Government spending rose slightly in the third quarter, after declining in the second quarter. The sharp drop in federal spending was offset by a rebound in state and local spending as schools reopened.

Sonek said that federal spending is set to decline again in the fourth quarter, but she expects growth in the fourth quarter to be stronger.

“It’s going to be a strong fourth quarter. I’m looking forward to about 5% growth,” she said. Swonk said Halloween spending appears to be higher this year, and the quarter also includes spending for the Christmas holiday season. The question is what do we buy and what is not available and how much do we pay.

She noted that consumer confidence is improving and credit card spending has improved. Bank of America reported that its total card spending rose 19% over the two-year period for the week ending October 16.

One effect of the slower-than-expected economic recovery this year may be that activity that could have come at once is shifting to future quarters instead.

“The silver lining in the less buoyant growth profile is that it could lead to a more sustainable recovery,” JPMorgan economists wrote. “The stunning recovery from last year’s pandemic meltdown exposed the limits of oversupply in response to rising demand – as evidenced by manufacturing bottlenecks and multi-decade spikes in commodity inflation.”

inflation

Reinhart expects the fourth quarter to grow by about 3.5% and to reach 2 to 2.5% growth by the second half of next year. Swonk expects growth to remain higher in 2022, with 3.3% growth in the fourth quarter compared to the fourth.

Economists also expect inflation to remain above the Fed’s 2% target.

” Core inflation may continue to rise … some backlog at ports and problems with hiring truck drivers . This eases over time , ” he said . “Dealing with extra demand under supply, that’s what makes inflation higher.”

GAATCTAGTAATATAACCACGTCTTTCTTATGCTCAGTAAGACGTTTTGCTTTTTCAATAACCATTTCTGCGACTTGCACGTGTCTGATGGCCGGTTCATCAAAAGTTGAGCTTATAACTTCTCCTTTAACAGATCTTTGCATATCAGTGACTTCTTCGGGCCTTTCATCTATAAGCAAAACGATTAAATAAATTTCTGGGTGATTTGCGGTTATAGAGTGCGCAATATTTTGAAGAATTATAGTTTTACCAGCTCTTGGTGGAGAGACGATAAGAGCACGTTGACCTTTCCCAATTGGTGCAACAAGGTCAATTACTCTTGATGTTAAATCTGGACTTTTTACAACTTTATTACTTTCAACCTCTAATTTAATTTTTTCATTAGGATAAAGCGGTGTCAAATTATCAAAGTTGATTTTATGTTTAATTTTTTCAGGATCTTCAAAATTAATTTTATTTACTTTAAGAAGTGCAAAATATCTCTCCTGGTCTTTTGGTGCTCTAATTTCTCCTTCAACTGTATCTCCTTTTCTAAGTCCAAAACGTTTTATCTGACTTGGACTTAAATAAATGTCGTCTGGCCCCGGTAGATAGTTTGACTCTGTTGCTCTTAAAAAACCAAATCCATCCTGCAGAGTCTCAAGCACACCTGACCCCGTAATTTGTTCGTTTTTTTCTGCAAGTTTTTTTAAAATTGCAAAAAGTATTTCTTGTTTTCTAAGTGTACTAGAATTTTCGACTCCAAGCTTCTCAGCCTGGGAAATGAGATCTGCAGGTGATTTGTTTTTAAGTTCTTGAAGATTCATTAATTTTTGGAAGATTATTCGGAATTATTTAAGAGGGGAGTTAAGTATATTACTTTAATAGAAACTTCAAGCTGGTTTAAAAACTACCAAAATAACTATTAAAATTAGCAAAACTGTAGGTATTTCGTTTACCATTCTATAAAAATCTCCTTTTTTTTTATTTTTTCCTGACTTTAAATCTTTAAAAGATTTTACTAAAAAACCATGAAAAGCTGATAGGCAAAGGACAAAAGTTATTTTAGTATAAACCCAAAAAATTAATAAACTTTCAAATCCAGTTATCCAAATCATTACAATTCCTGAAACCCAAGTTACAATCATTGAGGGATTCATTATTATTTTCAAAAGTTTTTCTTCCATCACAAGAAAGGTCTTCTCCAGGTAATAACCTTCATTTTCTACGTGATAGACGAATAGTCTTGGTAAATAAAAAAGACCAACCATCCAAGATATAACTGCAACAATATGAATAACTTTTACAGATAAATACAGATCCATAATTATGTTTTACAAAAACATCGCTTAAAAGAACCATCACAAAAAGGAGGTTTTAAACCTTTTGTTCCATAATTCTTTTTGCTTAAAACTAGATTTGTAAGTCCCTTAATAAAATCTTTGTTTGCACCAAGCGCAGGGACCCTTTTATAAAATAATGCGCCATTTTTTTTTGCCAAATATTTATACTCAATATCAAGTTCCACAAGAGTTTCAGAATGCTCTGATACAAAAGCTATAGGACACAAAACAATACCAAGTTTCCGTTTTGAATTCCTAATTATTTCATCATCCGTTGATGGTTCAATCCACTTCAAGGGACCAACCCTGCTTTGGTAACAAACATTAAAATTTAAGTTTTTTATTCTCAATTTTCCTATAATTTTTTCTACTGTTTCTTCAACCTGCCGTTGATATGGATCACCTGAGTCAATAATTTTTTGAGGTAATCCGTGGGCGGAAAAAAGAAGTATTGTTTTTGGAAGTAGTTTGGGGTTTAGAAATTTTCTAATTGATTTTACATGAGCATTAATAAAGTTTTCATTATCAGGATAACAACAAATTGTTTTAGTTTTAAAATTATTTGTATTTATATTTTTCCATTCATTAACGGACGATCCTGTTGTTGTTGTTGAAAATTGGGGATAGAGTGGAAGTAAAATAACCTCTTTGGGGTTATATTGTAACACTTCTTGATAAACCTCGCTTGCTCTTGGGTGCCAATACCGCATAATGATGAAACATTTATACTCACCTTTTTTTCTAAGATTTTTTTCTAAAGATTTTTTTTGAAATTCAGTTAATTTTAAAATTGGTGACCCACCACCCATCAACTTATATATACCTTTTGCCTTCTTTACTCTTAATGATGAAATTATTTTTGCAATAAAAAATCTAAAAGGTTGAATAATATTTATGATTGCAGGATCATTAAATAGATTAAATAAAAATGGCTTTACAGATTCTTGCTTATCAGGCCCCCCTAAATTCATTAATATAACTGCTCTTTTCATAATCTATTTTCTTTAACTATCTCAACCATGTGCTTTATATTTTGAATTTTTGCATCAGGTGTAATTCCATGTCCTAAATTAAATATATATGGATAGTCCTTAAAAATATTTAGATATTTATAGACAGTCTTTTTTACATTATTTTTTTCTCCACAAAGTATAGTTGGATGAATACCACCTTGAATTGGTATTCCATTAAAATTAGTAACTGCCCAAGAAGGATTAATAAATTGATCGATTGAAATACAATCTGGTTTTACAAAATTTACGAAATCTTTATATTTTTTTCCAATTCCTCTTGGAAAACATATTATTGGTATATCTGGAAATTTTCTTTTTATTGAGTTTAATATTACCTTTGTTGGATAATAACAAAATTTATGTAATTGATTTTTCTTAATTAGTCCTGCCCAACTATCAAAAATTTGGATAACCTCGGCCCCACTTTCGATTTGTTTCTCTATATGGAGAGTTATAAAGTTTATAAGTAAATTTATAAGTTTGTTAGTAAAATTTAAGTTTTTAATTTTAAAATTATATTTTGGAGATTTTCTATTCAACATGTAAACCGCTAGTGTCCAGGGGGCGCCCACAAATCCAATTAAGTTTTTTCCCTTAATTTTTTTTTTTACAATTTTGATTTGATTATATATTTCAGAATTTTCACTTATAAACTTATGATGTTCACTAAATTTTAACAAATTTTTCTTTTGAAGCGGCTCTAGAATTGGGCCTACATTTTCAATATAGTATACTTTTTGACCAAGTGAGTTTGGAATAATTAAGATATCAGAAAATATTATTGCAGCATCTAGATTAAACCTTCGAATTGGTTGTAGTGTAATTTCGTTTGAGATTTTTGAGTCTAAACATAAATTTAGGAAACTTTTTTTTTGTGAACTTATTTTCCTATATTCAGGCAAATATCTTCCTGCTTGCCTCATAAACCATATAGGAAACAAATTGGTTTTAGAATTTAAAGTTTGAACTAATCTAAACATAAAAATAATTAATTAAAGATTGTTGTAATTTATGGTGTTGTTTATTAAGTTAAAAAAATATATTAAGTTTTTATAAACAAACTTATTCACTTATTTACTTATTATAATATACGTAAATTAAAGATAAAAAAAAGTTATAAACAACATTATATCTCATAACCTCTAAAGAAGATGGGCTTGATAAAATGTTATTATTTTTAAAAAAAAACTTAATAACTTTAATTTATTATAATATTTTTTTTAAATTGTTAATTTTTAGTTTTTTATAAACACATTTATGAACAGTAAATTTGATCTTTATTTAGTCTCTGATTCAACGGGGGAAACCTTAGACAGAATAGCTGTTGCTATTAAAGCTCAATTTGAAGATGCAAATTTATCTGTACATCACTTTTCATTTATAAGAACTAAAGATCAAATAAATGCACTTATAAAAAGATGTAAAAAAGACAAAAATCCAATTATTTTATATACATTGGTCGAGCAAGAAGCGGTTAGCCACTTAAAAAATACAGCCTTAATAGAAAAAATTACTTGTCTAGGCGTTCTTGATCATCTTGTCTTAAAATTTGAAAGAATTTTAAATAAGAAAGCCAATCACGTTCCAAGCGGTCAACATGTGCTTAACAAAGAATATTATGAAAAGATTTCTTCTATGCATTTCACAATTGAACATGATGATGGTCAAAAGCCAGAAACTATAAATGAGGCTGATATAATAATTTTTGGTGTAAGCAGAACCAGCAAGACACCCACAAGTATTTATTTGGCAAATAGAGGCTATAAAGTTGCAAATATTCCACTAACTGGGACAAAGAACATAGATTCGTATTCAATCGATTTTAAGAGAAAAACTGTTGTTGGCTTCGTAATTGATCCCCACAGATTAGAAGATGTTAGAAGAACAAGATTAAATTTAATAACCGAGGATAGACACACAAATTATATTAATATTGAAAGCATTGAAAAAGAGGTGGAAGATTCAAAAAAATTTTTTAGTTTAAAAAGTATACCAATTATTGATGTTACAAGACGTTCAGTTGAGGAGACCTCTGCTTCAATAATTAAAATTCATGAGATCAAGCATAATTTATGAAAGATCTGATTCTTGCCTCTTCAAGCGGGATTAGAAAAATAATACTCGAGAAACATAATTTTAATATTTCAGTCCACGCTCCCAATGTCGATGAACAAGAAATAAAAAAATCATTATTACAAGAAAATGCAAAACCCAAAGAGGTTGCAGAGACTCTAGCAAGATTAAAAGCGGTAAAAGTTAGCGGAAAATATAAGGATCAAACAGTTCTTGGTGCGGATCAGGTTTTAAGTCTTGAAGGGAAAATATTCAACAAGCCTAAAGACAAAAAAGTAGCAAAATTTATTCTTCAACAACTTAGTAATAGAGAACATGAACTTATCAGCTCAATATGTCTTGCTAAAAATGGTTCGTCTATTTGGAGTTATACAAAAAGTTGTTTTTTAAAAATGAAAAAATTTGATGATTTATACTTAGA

Higher inflation may mean that the Fed will act sooner than expected to end the zero rate policy. Traders are already pricing in up to three hikes next year, and the worry is if the Fed starts raising interest rates, it could slow the economy.

“Inflation matters when it distorts behavior, and it looks like it will continue to distort behavior into 2022,” Sonk said.

Swonk expects core PCE inflation, which the Fed is watching closely, at 4.2% at the end of the year on an annual basis and 3.1% at the end of next year, Swonk said. The CPI exceeded 5%, and the core CPI was 4% in September.

Wage inflation is expected to continue as employers attempt to entice or simply retain workers.

work problems

Sonk said employment should improve now that students are back in school, and parents can be freed to return to work. “The problem is that we are still in the epidemic,” she said. “The good news is we have more vaccinations and more immunity.”

But she said recent data from the Real Employment Lab shows the number of job vacancies could reach a record 11 million, or more, by the end of October. “Even with workers brought back, demand is outstripping supply,” she said.

Nonfarm employment has increased by 17.4 million since the drop in April 2020, but is still 5 million below the pre-pandemic level in February 2020.

Economists say too many retirees and too few immigrants to come to the United States are two factors behind the labor shortage.

“A lot of people thought that when we turned on the lights again in May 2020 and June 2020, that was the case and we didn’t get there at that time. Recruitment was delayed,” she said. “The longer these epidemic and epidemic distortions persist, the more workers will be permanently displaced.”